March 07, 2005

Senate Passes Craig/Crapo Bill To Create Third District Judgeship For Idaho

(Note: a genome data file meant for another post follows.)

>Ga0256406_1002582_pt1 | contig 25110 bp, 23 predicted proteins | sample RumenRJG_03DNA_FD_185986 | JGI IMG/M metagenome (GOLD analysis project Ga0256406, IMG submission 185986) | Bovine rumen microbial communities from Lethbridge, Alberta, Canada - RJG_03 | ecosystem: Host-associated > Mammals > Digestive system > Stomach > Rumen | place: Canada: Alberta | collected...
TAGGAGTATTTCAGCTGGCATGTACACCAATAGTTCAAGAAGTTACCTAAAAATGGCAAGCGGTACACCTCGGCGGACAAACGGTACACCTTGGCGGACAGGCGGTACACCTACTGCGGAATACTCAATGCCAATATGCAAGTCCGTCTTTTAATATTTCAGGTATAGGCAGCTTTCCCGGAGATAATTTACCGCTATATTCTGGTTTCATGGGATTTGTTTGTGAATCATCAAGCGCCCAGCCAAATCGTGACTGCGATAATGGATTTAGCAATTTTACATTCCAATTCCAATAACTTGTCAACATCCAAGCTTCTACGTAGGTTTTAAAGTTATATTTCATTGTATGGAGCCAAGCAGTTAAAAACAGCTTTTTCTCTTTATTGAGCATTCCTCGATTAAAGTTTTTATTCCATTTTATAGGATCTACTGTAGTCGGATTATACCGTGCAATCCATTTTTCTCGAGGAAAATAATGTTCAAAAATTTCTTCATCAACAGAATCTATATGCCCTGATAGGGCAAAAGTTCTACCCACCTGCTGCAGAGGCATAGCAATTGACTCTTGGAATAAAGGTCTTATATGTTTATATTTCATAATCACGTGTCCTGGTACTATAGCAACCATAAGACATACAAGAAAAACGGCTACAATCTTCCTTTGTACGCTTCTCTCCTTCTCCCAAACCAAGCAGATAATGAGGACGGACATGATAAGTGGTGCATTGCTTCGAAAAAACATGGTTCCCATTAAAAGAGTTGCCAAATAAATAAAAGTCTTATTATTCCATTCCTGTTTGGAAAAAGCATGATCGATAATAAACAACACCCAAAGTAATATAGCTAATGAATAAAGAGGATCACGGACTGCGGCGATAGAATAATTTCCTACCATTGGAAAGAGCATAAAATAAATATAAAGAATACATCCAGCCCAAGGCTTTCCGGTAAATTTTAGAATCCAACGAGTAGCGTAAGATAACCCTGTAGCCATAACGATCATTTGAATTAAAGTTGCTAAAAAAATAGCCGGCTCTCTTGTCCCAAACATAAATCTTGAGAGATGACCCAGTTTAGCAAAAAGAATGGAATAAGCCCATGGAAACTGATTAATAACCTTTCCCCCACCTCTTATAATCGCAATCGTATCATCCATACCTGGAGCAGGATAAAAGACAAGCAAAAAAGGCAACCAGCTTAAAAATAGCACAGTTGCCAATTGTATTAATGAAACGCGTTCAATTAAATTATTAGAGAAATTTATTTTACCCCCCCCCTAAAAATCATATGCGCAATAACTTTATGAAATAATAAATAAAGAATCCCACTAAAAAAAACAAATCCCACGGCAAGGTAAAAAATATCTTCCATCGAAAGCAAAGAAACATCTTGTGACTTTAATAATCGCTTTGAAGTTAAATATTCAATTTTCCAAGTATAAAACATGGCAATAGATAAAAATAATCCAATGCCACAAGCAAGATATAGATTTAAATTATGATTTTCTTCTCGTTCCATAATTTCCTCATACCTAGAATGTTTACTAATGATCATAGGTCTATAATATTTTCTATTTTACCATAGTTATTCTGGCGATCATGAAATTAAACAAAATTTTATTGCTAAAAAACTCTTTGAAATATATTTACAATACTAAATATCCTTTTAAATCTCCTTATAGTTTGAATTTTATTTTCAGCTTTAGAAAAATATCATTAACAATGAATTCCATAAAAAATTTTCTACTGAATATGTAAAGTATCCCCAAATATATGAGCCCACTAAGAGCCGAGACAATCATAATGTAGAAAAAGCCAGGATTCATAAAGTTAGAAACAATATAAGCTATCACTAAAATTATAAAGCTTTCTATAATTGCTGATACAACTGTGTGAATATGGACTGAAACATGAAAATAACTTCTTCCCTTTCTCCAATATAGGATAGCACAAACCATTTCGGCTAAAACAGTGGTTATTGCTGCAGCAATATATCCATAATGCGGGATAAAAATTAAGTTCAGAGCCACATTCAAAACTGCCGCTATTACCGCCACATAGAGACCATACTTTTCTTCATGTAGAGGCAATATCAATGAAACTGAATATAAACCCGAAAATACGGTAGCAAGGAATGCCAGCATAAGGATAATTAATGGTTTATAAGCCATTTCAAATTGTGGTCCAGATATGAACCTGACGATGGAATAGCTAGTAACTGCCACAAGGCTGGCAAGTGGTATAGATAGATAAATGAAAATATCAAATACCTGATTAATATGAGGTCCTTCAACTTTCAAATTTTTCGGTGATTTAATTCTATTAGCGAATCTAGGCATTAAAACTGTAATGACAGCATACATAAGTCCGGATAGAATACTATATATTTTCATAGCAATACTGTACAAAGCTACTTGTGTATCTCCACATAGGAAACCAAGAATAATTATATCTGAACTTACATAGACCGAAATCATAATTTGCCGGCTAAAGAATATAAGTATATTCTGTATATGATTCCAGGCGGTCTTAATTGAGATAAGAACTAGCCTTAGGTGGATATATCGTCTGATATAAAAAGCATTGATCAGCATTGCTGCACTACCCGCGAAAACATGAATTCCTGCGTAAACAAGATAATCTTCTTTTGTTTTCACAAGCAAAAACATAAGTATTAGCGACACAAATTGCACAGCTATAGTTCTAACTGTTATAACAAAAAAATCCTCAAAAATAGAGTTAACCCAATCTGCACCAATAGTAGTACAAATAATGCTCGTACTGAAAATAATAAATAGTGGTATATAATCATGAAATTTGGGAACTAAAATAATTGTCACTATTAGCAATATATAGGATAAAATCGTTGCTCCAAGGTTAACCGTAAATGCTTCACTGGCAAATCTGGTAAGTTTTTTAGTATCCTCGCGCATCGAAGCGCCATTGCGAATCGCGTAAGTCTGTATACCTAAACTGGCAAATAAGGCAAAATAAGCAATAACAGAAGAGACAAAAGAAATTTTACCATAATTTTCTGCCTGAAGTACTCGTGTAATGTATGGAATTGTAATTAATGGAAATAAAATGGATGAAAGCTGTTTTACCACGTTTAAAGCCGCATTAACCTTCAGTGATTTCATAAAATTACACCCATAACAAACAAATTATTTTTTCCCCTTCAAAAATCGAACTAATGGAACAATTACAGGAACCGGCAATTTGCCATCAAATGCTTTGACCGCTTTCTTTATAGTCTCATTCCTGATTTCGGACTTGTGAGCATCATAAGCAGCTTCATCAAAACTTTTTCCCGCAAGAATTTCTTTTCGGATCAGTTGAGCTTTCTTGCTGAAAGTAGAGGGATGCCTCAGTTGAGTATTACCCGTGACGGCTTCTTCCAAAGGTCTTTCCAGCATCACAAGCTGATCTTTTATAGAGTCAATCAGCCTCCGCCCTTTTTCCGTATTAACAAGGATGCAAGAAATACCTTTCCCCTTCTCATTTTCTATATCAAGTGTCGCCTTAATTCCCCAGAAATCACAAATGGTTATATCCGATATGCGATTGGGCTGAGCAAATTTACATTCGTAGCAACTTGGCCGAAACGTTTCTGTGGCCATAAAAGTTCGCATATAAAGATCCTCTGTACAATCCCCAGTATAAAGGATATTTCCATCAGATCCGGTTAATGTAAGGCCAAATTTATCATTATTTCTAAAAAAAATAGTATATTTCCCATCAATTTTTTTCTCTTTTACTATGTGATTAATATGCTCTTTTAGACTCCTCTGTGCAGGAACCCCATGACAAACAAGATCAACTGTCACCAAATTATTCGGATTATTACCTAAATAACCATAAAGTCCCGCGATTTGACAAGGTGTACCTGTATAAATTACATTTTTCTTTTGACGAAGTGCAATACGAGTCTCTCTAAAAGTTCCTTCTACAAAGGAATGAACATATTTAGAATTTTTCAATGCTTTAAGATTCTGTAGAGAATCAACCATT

WASHINGTON, DC â?? A bill authored by Idaho Senator Larry Craig and cosponsored by Idaho Senator Mike Crapo to create a third additional permanent federal district court judgeship for the state of Idaho, passed the full Senate late yesterday evening unanimously. â??I am very pleased that Senator Crapo and I were able to take this major step in creating a third permanent federal district judgeship for our state necessary to address Idahoâ??s exploding federal caseload,â?? Senator Craig said. â??The importance of this bill was made clear on Monday when our two current federal judges explained how this growth, combined with the geographic challenges Idaho presents, has severely hampered our citizensâ?? timely access to the courts. This is a significant step forward for the justice system in our state and I look forward to this bill being moved through the House and signed by the President.â??â??Courts throughout the country are overburdened, and Idahoâ??s are no exception,â?? Senator Mike Crapo said. â??The approval of this legislation moves us a step closer to making certain that justice can occur in a timely manner. I was pleased to work with Senator Craig's efforts in achieving the bill's passage on the Senate floor, and I am hopeful that the House will pass the measure quickly so that the President can sign it.â??Since Idaho's last judgeship was created in 1954, the population has increased from approximately a half a million to over a million, and in the last decade, Idaho was the third fastest-growing state in the nation. According to the Judicial Conference, the weighted caseload is 554. Criminal filings, in particular, have increased 200 percent over last year and are growing in complexity. Complicating the workload question is the geography of the state. With 450 miles between divisions, Idahoâ??s current federal district judges are forced to spend some 20 percent of their time on the road. Craig argued that this particular circumstance justified making the additional judgeship a permanent one, rather than temporary as the Judicial Conference had originally recommended. The bill now goes to the House of Representatives.[30]